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Qualifying child rules

Your child must have a valid Social Security Number that is valid for employment and must pass all of the following tests to be your qualifying child for EITC:

  • Relationship
    • Your son, daughter, adopted child1, stepchild, foster child2 or a descendent of any of them such as your grandchild
    • Brother, sister, stepbrother, stepsister or a descendant of any of them such as a niece or nephew
  • Age. At the end of the filing year, your child was:
    • Younger than you (or your spouse if married filing jointly) and
      • younger than 19, or
      • younger than 24 and a full-time student
    • Any age if permanently and totally disabled3
  • Residency
    • Child must live with you (or your spouse if you file a joint return) in the United States4 for more than half of the year.
  • Joint Return
    • The child cannot file a joint return for the year, unless the child and the child's spouse did not have a filing requirement and filed only to claim a refund.

Note: A qualifying child cannot be used by more than one person. Please reference the tie-breaker rules  found in IRS Publication 596.

1Adopted Child. An adopted child is always treated as your own child. It also includes a child lawfully placed with you for adoption.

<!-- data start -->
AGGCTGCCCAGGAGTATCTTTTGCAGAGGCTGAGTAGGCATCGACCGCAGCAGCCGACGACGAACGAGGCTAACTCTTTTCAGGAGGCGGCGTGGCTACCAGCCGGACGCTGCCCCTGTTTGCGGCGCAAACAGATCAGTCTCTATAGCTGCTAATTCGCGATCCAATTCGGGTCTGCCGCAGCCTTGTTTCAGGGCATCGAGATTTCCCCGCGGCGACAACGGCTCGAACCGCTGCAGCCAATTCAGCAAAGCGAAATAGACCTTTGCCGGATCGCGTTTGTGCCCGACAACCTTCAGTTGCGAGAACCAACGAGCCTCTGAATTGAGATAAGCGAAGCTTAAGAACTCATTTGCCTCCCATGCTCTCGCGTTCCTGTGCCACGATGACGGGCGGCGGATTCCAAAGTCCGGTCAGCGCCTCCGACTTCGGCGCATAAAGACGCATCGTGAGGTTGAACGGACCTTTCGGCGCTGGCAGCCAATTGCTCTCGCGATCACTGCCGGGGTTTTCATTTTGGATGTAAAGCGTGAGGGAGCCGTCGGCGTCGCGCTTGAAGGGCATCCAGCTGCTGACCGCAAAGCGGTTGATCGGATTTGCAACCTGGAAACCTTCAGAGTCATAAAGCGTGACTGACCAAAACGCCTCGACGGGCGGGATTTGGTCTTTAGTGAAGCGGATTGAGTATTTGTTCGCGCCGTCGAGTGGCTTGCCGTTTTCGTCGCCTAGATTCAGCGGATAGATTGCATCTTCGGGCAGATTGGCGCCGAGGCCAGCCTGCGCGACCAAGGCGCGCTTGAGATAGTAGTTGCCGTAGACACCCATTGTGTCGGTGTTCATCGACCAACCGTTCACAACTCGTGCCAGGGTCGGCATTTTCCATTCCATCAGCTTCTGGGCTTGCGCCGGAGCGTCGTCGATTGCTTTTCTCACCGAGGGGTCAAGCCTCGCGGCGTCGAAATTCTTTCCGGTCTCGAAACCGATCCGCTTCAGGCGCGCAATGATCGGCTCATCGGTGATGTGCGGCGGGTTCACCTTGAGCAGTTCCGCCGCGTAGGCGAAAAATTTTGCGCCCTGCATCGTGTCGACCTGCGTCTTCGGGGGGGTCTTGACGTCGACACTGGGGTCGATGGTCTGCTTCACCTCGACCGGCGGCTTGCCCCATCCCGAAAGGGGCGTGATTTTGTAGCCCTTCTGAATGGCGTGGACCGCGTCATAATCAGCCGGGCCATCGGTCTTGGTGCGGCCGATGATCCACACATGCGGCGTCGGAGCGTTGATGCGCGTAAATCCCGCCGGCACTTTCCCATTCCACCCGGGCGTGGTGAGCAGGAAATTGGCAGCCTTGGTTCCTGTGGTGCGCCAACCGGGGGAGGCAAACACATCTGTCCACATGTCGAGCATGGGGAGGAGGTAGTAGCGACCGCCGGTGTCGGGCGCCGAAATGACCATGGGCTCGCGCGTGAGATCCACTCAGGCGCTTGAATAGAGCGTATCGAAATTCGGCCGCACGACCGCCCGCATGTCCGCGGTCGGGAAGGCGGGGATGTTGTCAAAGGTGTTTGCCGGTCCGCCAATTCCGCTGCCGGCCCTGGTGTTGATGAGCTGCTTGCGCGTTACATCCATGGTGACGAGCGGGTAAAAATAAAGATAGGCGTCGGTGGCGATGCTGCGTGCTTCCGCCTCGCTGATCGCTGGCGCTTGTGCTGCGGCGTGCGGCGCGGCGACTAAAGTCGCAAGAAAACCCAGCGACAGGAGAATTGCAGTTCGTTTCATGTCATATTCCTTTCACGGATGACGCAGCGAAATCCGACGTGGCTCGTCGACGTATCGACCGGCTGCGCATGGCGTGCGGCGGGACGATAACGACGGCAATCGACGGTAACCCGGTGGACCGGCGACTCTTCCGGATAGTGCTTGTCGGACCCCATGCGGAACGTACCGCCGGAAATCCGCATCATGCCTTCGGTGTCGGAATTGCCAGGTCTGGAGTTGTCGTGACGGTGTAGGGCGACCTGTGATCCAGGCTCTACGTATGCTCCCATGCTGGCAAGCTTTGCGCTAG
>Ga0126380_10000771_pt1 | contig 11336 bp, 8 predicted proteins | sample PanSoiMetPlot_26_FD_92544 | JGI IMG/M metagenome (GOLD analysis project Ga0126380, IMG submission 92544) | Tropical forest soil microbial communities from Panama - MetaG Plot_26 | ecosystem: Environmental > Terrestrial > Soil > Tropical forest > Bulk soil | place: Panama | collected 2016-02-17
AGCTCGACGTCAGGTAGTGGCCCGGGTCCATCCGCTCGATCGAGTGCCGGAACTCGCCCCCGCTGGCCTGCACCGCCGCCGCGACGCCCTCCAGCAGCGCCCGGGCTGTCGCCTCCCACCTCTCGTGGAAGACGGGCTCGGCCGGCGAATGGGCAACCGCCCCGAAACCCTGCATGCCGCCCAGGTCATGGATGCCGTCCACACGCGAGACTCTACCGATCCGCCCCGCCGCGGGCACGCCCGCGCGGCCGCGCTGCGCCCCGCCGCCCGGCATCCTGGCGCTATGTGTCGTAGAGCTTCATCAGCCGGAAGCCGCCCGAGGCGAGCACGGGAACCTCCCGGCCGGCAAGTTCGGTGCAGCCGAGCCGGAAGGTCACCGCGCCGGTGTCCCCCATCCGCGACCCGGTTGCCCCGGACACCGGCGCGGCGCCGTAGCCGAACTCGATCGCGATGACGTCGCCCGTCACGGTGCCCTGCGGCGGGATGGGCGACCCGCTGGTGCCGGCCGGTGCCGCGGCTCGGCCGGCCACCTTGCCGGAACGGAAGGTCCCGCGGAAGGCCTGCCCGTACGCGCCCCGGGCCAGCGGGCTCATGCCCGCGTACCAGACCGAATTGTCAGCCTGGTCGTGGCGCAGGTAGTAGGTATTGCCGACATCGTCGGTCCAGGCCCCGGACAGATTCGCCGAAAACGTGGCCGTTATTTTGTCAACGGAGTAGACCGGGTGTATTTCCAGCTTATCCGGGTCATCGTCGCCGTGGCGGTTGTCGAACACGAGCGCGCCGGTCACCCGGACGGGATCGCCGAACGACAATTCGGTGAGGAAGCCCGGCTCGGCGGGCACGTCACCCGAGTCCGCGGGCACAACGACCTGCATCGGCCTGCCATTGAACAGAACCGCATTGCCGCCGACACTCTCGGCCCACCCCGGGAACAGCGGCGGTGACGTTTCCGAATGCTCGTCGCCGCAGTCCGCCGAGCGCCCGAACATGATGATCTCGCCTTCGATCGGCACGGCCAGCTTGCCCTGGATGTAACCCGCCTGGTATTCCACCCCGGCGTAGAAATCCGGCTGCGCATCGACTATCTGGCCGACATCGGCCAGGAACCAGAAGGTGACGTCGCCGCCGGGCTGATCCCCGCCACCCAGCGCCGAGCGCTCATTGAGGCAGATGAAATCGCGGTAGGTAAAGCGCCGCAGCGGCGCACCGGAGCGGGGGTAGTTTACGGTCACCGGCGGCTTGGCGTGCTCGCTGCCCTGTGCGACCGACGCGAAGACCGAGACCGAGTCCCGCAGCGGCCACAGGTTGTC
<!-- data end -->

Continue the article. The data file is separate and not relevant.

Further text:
2Foster Child.  For EITC, a child is your foster child if the child is placed with you by an authorized placement agency or by judgment, decree, or other order of any court of competent jurisdiction. (An authorized placement agency includes a state or local government agency or an Indian tribal government. It also includes a tax-exempt organization licensed by a state or an Indian tribal government.)

3Permanently and totally disabled.  Your child is permanently and totally disabled if both of the following apply:  1). The child cannot engage in any substantial gainful activity because of a physical or mental condition and 2). A doctor determines the condition has lasted or can be expected to last at least a year or lead to death.

4United States. This means the 50 states and the District of Columbia. It does not include Puerto Rico or U.S. possessions such as Guam.

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